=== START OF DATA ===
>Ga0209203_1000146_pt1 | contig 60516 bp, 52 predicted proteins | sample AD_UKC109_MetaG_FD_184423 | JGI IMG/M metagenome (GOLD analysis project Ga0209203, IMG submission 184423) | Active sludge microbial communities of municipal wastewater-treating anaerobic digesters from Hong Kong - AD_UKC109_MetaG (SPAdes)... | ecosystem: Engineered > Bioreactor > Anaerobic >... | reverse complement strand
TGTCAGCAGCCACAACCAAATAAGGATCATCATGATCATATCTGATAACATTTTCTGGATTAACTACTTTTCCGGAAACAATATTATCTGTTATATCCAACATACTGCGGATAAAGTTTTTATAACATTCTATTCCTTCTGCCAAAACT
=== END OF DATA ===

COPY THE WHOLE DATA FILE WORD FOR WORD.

>Ga0209203_1000146_pt1 | contig 60516 bp, 52 predicted proteins | sample AD_UKC109_MetaG_FD_184423 | JGI IMG/M metagenome (GOLD analysis project Ga0209203, IMG submission 184423) | Active sludge microbial communities of municipal wastewater-treating anaerobic digesters from Hong Kong - AD_UKC109_MetaG (SPAdes)... | ecosystem: Engineered > Bioreactor > Anaerobic >... | reverse complement strand
TGTCAGCAGCCACAACCAAATAAGGATCATCATGATCATATCTGATAACATTTTCTGGATTAACTACTTTTCCGGAAACAATATTATCTGTTATATCCAACATACTGCGGATAAAGTTTTTATAACATTCTATTCCTTCTGCCAAAACT